For a moment I’d like to focus on that last one. As I already mentioned I recently read the book Dreamland by Sam Quinones. The book was fascinating on a number of levels, but he mentioned one thing near the start of the book that really stuck with me.

The book as a whole was largely concerned with the opioid epidemic in America, but this particular passage had to do with the developing world, specifically Kenya. In 1980 Jan Stjernsward was made chief of the World Health Organization’s cancer program. As he approached this job he drew upon his time in Kenya years before being appointed to his new position. In particular he remembered the unnecessary pain experienced by people in Kenya who were dying of cancer. Pain that could have been completely alleviated by morphine. He was now in a position to do something about that, and, what’s more morphine is incredibly cheap, so there was no financial barrier. Accordingly, taking advantage of his role at the WHO he established some norms for treating dying cancer patients with opiates, particularly morphine. I’ll turn to Quinones’ excellent book to pick up the story:

But then a strange thing happened. Use didn’t rise in the developing world, which might reasonably be viewed as the region in the most acute pain. Instead, the wealthiest countries, with 20 percent of the world’s population came to consume almost all–more than 90 percent–of the world’s morphine. This was due to prejudice against opiates and regulations on their use in poor countries, on which the WHO ladder apparently had little effect. An opiophobia ruled these countries and still does, as patients are allowed to die in grotesque agony rather than be provided the relief that opium-based painkillers offer.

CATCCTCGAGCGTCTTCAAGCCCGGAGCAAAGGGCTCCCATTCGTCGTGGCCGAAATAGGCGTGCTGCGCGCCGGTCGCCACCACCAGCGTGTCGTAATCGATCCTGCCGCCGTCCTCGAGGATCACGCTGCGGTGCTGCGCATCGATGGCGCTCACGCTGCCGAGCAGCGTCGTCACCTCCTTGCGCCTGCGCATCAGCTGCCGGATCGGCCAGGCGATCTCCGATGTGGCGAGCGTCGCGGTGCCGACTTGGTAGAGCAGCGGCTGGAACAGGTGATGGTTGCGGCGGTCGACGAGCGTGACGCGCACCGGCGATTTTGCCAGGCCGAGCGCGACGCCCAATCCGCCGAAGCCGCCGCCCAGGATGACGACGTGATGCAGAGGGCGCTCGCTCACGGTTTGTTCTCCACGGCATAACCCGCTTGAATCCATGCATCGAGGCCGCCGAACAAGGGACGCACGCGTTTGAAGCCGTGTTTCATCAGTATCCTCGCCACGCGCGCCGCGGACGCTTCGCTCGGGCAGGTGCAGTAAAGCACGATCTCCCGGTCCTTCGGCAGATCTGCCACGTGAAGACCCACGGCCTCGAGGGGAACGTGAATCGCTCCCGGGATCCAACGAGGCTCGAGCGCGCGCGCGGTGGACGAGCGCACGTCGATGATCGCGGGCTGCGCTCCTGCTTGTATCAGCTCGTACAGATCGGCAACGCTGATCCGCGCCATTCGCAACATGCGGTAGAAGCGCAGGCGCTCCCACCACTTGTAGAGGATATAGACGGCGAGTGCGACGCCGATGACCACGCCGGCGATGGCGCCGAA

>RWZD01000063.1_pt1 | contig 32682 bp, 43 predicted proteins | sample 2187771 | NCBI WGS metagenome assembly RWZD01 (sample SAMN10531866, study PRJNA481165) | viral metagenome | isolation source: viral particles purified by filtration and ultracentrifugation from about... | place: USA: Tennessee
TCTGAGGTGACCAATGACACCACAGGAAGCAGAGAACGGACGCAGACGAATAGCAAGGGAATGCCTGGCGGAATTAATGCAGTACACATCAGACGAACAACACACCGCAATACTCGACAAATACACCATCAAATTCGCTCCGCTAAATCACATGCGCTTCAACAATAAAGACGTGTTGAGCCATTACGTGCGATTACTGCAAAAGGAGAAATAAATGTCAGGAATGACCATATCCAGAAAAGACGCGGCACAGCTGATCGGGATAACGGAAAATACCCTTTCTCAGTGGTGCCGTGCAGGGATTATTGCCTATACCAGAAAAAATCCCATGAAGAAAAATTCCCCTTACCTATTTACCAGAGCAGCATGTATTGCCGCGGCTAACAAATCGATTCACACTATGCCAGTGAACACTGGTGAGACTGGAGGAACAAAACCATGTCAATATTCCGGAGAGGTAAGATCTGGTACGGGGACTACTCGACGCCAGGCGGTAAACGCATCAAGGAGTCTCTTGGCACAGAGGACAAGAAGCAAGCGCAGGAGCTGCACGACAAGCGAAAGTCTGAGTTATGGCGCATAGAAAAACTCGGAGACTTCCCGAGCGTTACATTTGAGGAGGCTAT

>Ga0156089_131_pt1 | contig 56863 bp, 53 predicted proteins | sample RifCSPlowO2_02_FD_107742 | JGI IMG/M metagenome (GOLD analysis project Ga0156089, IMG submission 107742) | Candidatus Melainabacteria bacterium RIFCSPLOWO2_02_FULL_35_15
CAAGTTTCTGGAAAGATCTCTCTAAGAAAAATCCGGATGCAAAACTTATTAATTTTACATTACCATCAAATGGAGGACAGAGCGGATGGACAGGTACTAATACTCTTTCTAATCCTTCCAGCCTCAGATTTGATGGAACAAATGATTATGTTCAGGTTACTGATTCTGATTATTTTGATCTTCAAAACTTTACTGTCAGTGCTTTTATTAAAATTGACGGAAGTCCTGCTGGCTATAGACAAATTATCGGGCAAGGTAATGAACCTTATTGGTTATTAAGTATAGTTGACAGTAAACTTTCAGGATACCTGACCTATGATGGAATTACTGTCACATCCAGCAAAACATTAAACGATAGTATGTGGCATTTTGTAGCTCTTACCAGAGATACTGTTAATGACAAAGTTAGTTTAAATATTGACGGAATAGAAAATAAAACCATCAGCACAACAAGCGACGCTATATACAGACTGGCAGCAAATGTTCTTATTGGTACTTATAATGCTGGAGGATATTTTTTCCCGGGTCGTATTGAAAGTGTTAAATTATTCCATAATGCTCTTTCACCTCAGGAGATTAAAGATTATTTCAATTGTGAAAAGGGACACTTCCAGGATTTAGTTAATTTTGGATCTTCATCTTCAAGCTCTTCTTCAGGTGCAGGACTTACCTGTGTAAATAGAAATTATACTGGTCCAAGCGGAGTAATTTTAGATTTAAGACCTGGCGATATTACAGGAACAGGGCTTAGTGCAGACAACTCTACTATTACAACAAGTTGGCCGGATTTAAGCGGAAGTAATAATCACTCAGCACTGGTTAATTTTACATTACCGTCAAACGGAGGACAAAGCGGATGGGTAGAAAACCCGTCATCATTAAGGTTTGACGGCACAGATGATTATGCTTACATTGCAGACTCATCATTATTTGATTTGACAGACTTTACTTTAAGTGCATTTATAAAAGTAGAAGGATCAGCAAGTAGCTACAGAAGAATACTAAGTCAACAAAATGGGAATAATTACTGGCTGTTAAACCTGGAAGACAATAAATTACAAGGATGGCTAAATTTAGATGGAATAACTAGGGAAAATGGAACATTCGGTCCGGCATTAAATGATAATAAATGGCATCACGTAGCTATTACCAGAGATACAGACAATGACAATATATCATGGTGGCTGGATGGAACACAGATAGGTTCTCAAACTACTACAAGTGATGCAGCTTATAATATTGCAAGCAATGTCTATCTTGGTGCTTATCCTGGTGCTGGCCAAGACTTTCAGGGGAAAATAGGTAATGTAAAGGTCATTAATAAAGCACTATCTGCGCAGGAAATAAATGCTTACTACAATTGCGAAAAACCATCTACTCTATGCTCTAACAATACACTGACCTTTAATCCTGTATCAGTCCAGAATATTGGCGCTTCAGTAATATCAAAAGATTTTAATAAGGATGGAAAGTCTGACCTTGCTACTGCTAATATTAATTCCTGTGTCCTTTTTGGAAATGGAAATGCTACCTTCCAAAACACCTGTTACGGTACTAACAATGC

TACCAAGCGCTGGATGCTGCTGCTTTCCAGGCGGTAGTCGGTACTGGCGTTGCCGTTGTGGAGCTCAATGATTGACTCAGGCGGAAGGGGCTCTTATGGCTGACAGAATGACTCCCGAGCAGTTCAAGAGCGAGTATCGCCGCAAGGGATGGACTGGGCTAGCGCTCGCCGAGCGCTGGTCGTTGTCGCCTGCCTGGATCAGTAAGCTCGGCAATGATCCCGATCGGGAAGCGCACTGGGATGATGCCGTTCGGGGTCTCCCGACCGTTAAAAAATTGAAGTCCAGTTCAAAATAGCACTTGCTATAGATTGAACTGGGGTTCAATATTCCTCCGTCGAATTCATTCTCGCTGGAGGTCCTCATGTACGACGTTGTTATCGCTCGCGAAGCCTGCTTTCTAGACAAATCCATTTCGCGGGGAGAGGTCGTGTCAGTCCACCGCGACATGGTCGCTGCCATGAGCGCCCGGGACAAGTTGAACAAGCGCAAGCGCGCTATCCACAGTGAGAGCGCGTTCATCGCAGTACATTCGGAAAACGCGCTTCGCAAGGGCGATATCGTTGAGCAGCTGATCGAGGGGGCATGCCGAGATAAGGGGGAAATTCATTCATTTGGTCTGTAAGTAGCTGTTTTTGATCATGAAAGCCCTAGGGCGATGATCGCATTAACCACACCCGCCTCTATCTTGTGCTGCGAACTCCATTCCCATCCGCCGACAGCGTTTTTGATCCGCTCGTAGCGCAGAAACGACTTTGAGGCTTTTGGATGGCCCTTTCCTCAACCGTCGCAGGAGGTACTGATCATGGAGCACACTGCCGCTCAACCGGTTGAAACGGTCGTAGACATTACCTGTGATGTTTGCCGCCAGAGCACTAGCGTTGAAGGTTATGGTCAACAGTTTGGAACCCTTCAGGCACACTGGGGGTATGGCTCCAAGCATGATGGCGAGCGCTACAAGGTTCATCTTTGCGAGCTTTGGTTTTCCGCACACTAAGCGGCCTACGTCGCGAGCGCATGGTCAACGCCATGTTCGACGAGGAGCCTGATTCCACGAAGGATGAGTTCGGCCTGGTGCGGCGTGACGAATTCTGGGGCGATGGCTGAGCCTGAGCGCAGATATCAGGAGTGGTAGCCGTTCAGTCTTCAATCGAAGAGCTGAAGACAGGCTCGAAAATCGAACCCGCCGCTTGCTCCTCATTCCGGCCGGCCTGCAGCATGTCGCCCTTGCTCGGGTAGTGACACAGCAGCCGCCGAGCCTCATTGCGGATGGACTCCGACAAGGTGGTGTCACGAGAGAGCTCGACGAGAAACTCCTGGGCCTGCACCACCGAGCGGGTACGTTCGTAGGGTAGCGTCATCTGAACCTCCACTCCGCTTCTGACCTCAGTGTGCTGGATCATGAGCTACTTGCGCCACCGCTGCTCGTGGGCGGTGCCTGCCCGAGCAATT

I agree with the facts, as Quinones lays them out, but I disagree with his interpretation. He claims that prejudice kept the poorer countries from using morphine and other opiates, that they suffered from opiophobia, implying that their fear was irrational. Could it be instead, that they just weren’t idiots

In fact the question should not be why the developing countries had problems with widespread opioid use, but rather why America and the rest of the developing world didn’t. I mean any idiot can tell you that heroin is insanely addictive, but somehow (and Quinones goes into great detail on how this happened) doctors, pain management specialists, pharmaceutical companies, scientist, etc. all convinced themselves that things very much like heroin weren’t that addictive. The people Stjernsward worked with in Kenya didn’t fall into this trap because basically they’re not idiots.

Did the Kenyan doctors make this decision by comparing historical addiction rates? Did they run double-blind studies? Did they peruse back issues of the JAMA and Lancet? Maybe, but probably not. In any case whatever their method for arriving at the decision (and I strongly suspect it was less intellectual than the approach used by western doctors) in hindsight they arrived at the correct decision, while the intellectual decision, backed up by data and a modern progressive morality ended up resulting in  exactly the wrong decision when it came time to decide whether to expand access to opioids. This is what Taleb means by intellectual yet idiot.